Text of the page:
The month marking the return of the RHS Chelsea Flower Show is upon us, so if you’re feeling inspired to sow some flowers, grow those vegetables or fancy creating your very own houseplant haven, Head Gardener Ashley is on hand with all his very best advice!
May brings about a transitionary period in the garden, with spring flowering plants beginning to fade and summer herbaceous plants exploding into growth.
In the Garden
As spring flowering daffodils fade, deadhead them so they put their energy into bulking up bulbs for next year.
Although daytime temperatures can be deceptively warm, be sure to check your local last frost dates. Night-time temperatures can still dip below freezing outside of cities, so it’s always a good idea to have horticultural fleece at the ready to wrap up any tender plants.
If you live in an urban area, you’ll most likely be able to get away with planting out tender plants in May. If you’ve been growing them from seed indoors, make sure to harden them off to adjust them to cooler temperatures. At Horatio’s Garden London, we have now put out our salvias and scented pelargoniums for summer pots. The garden here is surrounded by the hospital building and trees and so creates a microclimate a few degrees warmer than the average temperature. It has the effect of a protected walled garden.
Where there is warmth, sunshine and rain, there will be weeds! Hairy bittercress, Cardamine hirsute, is one of quickest to set flowers and seed. When the seed pods are ripe, they explode with the lightest touch and the seeds can be flung over a metre. There is a saying: one year’s seed is seven years’ weeds. The key is to pull it before it has the chance to flower. It’s edible as the name suggests, so why not add it to your salads rather than the compost heap? Always be sure on your identification when foraging to avoid eating anything toxic.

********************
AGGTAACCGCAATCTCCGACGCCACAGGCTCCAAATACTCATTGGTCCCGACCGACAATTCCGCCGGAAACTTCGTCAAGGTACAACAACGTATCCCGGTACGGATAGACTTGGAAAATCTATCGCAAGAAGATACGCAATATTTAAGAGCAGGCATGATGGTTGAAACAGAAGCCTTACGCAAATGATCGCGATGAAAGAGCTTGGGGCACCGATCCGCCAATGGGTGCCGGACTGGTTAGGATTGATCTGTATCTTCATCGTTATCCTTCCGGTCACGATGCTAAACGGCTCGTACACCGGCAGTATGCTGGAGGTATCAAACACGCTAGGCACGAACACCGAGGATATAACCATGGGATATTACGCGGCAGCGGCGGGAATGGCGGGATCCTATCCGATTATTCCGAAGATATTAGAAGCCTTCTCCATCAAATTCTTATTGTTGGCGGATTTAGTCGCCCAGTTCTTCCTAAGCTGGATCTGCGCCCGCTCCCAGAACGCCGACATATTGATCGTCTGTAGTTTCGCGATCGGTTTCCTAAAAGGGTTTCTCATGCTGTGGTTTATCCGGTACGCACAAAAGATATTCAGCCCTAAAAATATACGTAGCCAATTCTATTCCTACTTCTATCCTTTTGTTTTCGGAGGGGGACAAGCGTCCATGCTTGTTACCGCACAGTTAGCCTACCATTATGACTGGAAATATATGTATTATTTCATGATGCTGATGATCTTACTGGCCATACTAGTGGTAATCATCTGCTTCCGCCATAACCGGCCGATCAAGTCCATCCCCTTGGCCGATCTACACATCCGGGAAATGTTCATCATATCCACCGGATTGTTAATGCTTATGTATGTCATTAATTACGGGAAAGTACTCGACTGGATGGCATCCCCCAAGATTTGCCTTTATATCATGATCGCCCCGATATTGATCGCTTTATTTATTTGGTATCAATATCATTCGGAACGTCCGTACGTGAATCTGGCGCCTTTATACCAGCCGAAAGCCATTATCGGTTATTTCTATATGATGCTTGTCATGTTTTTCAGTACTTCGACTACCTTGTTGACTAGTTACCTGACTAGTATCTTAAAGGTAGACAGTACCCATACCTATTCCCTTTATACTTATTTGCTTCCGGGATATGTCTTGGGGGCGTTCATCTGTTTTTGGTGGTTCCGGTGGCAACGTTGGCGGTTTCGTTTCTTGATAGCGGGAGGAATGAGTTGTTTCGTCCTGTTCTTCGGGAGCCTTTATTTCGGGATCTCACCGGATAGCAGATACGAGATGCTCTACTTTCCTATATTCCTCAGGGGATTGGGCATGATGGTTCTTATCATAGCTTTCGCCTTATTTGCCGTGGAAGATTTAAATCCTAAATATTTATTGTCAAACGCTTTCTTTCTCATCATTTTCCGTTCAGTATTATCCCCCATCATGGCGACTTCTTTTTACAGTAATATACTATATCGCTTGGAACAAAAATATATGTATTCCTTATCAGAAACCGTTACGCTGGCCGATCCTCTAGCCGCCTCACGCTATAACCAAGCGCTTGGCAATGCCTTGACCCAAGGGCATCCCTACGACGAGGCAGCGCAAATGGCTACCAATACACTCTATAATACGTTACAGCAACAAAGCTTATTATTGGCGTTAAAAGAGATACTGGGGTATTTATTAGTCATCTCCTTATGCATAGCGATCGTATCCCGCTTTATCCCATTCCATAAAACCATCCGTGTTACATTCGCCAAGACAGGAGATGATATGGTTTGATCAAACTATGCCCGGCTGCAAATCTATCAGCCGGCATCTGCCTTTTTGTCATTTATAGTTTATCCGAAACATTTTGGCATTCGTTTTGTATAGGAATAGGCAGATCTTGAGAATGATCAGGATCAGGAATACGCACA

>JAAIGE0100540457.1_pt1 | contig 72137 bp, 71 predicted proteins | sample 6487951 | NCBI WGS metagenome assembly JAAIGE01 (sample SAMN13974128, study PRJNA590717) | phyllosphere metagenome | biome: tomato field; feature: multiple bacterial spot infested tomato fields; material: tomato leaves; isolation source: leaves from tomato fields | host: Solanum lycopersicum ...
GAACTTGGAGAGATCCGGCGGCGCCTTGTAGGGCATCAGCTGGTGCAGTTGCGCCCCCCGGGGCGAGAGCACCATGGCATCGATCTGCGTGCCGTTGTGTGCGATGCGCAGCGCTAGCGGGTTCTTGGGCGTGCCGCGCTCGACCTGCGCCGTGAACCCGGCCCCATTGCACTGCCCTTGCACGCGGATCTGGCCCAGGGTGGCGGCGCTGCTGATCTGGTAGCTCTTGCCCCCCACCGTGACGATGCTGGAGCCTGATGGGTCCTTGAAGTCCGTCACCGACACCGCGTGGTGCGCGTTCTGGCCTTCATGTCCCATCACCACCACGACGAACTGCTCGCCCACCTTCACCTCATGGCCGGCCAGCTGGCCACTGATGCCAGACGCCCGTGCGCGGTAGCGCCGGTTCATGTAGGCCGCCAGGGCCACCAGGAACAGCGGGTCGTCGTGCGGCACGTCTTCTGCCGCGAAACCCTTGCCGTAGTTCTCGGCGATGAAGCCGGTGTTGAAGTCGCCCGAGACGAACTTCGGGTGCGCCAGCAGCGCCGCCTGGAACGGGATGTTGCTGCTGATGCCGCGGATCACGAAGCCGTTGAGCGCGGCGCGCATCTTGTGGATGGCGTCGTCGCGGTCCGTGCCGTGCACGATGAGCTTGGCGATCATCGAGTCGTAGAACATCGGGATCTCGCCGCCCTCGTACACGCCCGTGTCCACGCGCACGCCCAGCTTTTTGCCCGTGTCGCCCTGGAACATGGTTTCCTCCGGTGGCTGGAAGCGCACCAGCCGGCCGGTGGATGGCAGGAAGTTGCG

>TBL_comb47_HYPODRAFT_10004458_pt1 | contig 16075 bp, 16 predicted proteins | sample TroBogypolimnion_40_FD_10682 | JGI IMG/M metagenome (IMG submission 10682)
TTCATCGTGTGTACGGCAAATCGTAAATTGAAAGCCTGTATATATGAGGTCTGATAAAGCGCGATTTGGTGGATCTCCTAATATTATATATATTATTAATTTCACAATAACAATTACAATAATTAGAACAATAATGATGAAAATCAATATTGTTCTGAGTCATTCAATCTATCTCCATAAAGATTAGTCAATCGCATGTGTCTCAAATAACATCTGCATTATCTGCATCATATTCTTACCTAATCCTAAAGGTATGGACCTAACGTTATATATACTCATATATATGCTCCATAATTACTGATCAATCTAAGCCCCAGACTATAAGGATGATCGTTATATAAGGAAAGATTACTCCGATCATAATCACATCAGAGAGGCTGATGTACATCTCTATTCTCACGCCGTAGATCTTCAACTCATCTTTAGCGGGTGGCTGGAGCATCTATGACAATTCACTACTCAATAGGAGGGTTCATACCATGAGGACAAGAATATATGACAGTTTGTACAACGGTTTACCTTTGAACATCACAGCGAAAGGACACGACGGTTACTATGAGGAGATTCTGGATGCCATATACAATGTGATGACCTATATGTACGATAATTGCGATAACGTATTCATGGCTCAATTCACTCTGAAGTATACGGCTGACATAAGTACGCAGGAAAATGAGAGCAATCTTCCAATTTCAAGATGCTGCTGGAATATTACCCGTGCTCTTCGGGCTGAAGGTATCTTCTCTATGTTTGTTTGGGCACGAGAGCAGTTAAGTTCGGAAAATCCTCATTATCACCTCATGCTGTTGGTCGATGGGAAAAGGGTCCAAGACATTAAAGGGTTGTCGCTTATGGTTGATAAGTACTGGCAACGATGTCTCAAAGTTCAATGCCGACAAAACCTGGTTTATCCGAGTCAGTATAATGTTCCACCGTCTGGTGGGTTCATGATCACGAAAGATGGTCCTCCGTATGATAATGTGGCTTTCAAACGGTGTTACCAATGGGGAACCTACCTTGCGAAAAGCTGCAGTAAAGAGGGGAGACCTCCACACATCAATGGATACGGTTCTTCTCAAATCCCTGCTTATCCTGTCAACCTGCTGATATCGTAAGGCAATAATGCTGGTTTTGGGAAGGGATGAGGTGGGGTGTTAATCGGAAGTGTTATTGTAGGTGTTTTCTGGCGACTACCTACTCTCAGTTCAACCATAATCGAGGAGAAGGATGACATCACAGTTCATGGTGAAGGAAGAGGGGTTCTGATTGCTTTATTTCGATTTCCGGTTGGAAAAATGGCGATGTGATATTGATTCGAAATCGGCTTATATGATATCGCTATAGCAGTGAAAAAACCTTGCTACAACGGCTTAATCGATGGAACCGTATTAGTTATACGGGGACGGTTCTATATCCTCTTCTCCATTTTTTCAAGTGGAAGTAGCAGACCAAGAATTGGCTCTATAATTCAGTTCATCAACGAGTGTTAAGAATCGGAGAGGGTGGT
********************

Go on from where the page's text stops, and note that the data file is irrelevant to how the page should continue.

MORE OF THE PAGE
It’s not too late to sow hardy annuals straight in the ground where you want them to flower. This is a great way to fill any gaps you may notice in borders.
If you have lawn in your garden, resist mowing during May so that pollinators can enjoy the rich source of nectar from buttercups, dandelions, daisies, clover, and other common lawn flowers. It will look far more interesting than a stripy flat lawn.
In the Veg Patch
If you have a vegetable patch, there are many crops you can direct sow now including beans, carrots, parsnips, cabbages, chard, kale and many more. You can sow more tender veggies such as courgettes, cucumbers and squashes indoors and plant out towards the end of May/mid-June. Continue successional sowing of salad crops and herbs to provide a constant supply for the kitchen. If you’ve missed the chance to order seeds or simply don’t have the space to grow seedlings, you’ll find many small vegetable plants for sale at your local garden centre.
Watch out for aphid infestations as temperatures warm. Brassicas are vulnerable to cabbage white butterflies this time of year as they lay their eggs during April/May. Netting or fleecing your brassica is a good way of creating a physical barrier and planting nasturtiums as a sacrificial plant can draw away the butterflies’ attention.
Check your houseplants for pests especially under leaves and begin to liquid feed them weekly. You should notice new growth on your plants as light levels increase. Washing your windows (a chore I’m guilty of neglecting) will also allow your houseplants maximum light. Wipe the leaves of your plants to remove dust, or even pop them in the shower. If you have climbers like the millennial favourite Monstera deliciosa, tie in new growth or attach to a moss poll to really show it off!
It can be easy to become overwhelmed with a long list of jobs to do in the garden during May. Whilst it is true that putting in the hard work now will allow you more time to lounge in your garden during the long days of summer, make sure to take time out to enjoy observing the growth happening around you. You’ll be amazed as buds break in a day and seedlings seem to emerge by the hour. Watch birds busily collecting food for their young and insects feeding from flowers. Gardening should be enjoyable, so don’t punish yourself for not getting everything done in a day!
Never were truer words written – we hope you’re downing tools and making the most of all things great and green as we speak.